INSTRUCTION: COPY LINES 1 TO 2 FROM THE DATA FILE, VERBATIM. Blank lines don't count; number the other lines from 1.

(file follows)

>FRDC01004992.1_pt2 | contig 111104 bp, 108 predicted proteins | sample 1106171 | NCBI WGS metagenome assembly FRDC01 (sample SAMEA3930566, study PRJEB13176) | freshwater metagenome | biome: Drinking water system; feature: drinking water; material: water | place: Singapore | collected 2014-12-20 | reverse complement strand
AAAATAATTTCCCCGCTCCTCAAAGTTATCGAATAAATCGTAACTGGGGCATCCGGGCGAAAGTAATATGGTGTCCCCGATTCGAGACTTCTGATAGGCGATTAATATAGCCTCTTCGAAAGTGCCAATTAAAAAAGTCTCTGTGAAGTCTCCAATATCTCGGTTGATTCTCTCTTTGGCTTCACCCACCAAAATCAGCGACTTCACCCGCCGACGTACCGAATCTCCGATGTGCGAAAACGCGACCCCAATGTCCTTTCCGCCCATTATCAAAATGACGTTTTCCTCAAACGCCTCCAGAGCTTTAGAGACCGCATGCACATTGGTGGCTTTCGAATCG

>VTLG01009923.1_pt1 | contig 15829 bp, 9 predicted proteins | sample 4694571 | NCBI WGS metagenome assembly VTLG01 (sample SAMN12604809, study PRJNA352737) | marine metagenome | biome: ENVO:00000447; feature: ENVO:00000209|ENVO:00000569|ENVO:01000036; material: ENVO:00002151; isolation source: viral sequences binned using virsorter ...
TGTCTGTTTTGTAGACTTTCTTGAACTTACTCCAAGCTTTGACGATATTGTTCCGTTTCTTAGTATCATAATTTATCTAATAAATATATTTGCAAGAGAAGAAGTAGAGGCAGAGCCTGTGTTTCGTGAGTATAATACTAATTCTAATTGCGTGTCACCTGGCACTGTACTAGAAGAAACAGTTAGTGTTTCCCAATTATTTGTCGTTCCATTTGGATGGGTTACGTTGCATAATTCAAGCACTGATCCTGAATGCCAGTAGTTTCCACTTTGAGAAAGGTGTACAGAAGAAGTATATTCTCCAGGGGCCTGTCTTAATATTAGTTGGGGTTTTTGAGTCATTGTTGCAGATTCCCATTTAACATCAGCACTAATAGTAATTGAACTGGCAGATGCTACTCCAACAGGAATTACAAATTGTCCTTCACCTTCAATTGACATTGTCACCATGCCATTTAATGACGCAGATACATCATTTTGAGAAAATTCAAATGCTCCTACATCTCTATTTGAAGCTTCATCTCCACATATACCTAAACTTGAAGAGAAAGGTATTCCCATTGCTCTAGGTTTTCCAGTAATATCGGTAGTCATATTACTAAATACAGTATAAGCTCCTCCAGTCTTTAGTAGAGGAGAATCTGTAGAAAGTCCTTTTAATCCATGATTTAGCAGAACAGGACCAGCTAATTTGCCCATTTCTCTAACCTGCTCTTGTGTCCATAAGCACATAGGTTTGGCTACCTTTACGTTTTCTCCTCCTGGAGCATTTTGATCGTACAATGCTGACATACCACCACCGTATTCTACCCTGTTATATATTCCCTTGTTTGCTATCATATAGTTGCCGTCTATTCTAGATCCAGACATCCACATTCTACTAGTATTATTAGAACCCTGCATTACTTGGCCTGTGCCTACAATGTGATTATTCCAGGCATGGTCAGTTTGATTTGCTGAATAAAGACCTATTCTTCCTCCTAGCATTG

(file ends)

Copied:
>FRDC01004992.1_pt2 | contig 111104 bp, 108 predicted proteins | sample 1106171 | NCBI WGS metagenome assembly FRDC01 (sample SAMEA3930566, study PRJEB13176) | freshwater metagenome | biome: Drinking water system; feature: drinking water; material: water | place: Singapore | collected 2014-12-20 | reverse complement strand
AAAATAATTTCCCCGCTCCTCAAAGTTATCGAATAAATCGTAACTGGGGCATCCGGGCGAAAGTAATATGGTGTCCCCGATTCGAGACTTCTGATAGGCGATTAATATAGCCTCTTCGAAAGTGCCAATTAAAAAAGTCTCTGTGAAGTCTCCAATATCTCGGTTGATTCTCTCTTTGGCTTCACCCACCAAAATCAGCGACTTCACCCGCCGACGTACCGAATCTCCGATGTGCGAAAACGCGACCCCAATGTCCTTTCCGCCCATTATCAAAATGACGTTTTCCTCAAACGCCTCCAGAGCTTTAGAGACCGCATGCACATTGGTGGCTTTCGAATCG